Can I Keep Cash From an Insurance Payout and Not Fix My Car?

Last Updated on January 6, 2020

If your car insurance claim gets approved, you could receive a significant sum of money from your insurance company. It can be tempting to take this money and use it for other expenses in your life, particularly if you’re on a tight budget. There are some instances where you could keep the cash from your insurance payout, but it’s not always advisable. Here’s what you need to know about your insurance payout after your claim is approved.

Can I Keep Cash From an Insurance Payout and Not Fix My Car?

If You Fully Own the Vehicle, You Can Take the Payout

When you fully own your vehicle, this means that you will directly receive the money from your payout. In this case, you can do whatever you want with it – you don’t need to fix your car if you don’t want to. Many people will pay for initial car repairs out of pocket and then use the car insurance payment for other expenses down the line. If you don’t use your car often, you may opt to use the payout for something else and then fix your car later. This might make sense if you have other ways of getting around besides driving. However, it’s usually not the most prudent idea. We’ll discuss why further along in the article.

If You’re Leasing or Paying off the Car, the Money Will Go Straight to the Repair Facility

If you don’t fully own your car, you won’t have as much flexibility when it comes to your insurance payout. Typically, in this case, the money will go directly to the repair facility, or it could go to the car’s owner if you’re leasing. Even though you won’t get the money directly, you’ll still want to track your payout to make sure you get the money you are entitled to and that your repairs are covered. However, you won’t be able to use the money for something else. There are some instances where you will still receive a check directly from the car insurance company, even if you don’t own the car. However, you will still be required to use the money to pay for your repairs. If you don’t, you’ll likely be breaking your contract with your bank or your leaseholder, and you could potentially lose the car.

What Happens If My Car Is Totaled?

A common misconception that many people have is thinking they get to keep their car if it is totaled. When this happens, your insurance company will write you a check directly for the amount of money the car is worth at that point. However, you will not get to keep the car. If your car is still driveable, you can talk to your insurance company about keeping the car instead of getting a payout for your vehicle’s total value. This will depend entirely on your unique situation and the transportation options available to you at that time.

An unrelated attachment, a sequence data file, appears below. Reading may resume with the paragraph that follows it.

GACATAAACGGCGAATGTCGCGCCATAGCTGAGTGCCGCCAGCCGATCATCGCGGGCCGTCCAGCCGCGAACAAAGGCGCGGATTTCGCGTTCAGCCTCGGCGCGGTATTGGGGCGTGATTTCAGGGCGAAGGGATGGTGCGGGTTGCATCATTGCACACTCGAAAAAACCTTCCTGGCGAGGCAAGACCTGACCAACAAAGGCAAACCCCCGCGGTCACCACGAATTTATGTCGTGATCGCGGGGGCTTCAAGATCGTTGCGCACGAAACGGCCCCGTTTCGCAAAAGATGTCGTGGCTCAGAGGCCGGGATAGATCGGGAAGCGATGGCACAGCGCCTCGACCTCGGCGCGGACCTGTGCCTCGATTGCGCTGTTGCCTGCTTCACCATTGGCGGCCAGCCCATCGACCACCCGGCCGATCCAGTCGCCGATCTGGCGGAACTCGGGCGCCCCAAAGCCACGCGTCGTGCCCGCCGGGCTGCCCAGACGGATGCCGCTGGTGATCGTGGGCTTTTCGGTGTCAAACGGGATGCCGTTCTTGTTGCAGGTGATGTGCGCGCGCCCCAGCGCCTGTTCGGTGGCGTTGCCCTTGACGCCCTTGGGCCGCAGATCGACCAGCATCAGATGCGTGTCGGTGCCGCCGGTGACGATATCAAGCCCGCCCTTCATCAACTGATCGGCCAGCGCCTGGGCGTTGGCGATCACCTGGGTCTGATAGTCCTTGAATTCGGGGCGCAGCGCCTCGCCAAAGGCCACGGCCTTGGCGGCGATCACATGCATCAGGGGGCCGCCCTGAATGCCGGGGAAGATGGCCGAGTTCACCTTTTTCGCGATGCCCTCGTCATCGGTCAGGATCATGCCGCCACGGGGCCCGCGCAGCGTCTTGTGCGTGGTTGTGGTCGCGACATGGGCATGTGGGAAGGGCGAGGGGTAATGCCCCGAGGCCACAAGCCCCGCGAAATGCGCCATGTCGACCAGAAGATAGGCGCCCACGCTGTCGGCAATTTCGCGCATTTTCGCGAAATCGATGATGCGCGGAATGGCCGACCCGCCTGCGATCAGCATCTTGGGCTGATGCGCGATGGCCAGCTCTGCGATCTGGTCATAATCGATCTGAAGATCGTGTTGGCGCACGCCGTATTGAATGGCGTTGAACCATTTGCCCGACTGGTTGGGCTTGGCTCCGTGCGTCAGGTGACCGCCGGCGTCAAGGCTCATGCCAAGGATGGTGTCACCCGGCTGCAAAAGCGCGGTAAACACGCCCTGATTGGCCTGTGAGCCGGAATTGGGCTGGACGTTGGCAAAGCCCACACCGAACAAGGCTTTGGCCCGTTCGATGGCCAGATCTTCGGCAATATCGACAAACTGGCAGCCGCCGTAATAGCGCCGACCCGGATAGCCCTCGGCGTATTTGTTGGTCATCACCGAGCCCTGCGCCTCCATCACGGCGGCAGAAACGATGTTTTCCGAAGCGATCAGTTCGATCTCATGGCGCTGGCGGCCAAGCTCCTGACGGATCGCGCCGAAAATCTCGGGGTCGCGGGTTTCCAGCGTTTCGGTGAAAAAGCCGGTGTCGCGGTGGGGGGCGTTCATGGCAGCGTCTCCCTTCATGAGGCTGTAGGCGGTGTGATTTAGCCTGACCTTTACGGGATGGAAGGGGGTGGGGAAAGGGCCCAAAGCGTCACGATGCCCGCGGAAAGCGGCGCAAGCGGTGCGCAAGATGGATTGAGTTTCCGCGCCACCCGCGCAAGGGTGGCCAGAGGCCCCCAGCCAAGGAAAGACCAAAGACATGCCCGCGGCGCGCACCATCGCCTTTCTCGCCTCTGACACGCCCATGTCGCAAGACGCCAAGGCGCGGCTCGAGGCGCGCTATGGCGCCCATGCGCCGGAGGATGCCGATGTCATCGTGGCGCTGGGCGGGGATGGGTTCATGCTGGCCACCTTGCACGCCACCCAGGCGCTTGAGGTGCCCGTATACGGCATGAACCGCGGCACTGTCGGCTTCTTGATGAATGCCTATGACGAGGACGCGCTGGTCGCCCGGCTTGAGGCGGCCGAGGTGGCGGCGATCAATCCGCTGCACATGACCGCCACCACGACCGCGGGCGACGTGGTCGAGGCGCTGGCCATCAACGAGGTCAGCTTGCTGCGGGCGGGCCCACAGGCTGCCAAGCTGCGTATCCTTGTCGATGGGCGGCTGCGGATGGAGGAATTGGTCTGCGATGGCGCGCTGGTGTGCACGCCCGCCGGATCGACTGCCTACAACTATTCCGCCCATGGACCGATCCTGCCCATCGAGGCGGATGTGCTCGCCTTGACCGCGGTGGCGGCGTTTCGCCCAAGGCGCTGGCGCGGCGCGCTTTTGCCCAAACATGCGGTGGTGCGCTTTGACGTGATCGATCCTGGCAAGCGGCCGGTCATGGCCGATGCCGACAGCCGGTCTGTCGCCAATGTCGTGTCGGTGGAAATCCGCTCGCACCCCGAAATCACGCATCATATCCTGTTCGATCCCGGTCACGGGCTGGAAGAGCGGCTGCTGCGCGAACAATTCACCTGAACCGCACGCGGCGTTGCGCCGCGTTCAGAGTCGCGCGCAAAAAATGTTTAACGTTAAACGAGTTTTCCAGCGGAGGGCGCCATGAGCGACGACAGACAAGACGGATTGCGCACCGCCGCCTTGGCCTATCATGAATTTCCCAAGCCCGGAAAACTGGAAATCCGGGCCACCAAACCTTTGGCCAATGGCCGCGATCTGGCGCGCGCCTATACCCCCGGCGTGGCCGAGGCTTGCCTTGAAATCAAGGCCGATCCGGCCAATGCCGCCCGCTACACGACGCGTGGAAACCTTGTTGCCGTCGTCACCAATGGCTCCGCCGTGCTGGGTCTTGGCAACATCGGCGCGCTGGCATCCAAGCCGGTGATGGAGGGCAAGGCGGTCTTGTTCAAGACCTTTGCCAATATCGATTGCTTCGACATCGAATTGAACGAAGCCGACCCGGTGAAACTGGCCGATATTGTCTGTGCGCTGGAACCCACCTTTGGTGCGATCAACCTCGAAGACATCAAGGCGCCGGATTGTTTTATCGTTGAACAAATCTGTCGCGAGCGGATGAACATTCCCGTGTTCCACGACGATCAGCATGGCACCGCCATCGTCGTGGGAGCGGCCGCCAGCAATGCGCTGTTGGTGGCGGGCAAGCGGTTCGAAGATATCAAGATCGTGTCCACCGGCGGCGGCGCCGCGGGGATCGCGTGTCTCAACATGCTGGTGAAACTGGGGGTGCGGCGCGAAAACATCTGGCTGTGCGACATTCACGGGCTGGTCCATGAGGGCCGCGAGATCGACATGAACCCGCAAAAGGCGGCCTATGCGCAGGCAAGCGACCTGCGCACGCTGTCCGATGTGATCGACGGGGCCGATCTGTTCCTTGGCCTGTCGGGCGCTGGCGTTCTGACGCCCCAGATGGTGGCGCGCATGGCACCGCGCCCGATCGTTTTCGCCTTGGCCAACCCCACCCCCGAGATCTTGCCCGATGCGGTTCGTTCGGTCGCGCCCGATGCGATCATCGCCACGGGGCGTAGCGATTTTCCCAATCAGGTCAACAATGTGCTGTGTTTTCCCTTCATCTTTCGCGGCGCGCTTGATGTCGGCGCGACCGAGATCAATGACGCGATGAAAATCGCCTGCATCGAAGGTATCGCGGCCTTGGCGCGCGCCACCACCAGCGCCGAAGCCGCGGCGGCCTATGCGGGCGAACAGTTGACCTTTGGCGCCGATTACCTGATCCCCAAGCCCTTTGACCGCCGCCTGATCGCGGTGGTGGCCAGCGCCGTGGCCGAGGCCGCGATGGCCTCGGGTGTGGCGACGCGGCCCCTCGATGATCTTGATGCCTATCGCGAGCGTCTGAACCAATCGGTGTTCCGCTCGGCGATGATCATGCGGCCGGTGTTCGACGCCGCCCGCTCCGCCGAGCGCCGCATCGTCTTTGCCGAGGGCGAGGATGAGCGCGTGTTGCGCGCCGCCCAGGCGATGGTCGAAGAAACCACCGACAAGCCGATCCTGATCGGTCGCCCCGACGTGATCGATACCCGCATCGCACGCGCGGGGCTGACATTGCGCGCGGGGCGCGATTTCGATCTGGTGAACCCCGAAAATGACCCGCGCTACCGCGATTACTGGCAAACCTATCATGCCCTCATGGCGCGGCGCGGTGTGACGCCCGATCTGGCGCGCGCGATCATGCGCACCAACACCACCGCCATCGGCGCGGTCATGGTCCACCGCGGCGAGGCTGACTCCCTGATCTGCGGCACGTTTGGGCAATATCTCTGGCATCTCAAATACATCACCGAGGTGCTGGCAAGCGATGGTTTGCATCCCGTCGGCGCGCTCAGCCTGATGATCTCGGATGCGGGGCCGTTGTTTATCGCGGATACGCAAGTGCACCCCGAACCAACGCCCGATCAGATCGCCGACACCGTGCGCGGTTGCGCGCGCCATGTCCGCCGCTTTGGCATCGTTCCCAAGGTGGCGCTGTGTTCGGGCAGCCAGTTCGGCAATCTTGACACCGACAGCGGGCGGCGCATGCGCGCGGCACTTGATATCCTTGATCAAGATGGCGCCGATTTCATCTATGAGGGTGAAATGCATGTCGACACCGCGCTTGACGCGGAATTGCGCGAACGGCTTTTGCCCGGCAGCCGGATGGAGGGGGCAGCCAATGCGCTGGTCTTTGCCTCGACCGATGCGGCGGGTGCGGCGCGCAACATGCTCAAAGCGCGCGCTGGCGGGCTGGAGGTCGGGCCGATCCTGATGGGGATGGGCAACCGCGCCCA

If your car is totaled and you still owe money on a car loan (or are leasing), then you will likely end up owing money either to the bank or the person loaning you the vehicle. Many car insurance companies offer something called “gap insurance” to pay for this. If your car is totaled and you owe money to someone for it, gap insurance will cover the difference so you don’t have to spend more money on a car you can’t use. While it’s not an essential form of insurance, it’s worth looking into if you don’t fully own your car. In many cases, it’s not much more expensive to add gap insurance if you already have a full policy.

Risks of Keeping Your Insurance Payout

Although it can be tempting to keep your insurance payout, there are many reasons why you should use it for your car repairs. Even if your car seems safe to drive, chances are it isn’t if you’ve been in an accident or incurred other damage. If you take it on the road, you could risk hurting yourself, your passengers, or the other people on the road. You could also risk causing more damage to your car, which means it will be more expensive to fix in the long run.

Car Payouts and Insurance Fraud

You should never fake a car accident or insurance claim in order to try and get a payout. This is considered insurance fraud, and insurers take it very seriously. When reviewing your claim, your insurance company will do an in-depth look at your vehicle as well as what happened to see who was at fault and make sure it was actually an accident. If there’s any indication that the claim was faked, it will be denied. This can also seriously affect your ability to get affordable car insurance later on. In many cases, the company will cancel your policy if you are caught trying to make fraudulent claims. If they don’t cancel your policy, there is still a chance that your car insurance prices will go up significantly. Although it can seem tempting to use your insurance policy to make a quick buck, it’s almost never worth the consequences.

If you own your car and your insurance claim has been approved, you will have some flexibility when it comes to what you do with your payout. However, it’s very important to make sure your car is safe to drive. If you don’t fully own your car, you won’t have as much control over the situation – you’ll be required to use the money for repairs.

James Shaffer
James Shaffer James Shaffer is a writer for and a well-seasoned auto insurance industry veteran. He has a deep knowledge of insurance rules and regulations and is passionate about helping drivers save money on auto insurance. He is responsible for researching and writing about anything auto insurance-related. He holds a bachelor's degree from Bentley University and his work has been quoted by NBC News, CNN, and The Washington Post.
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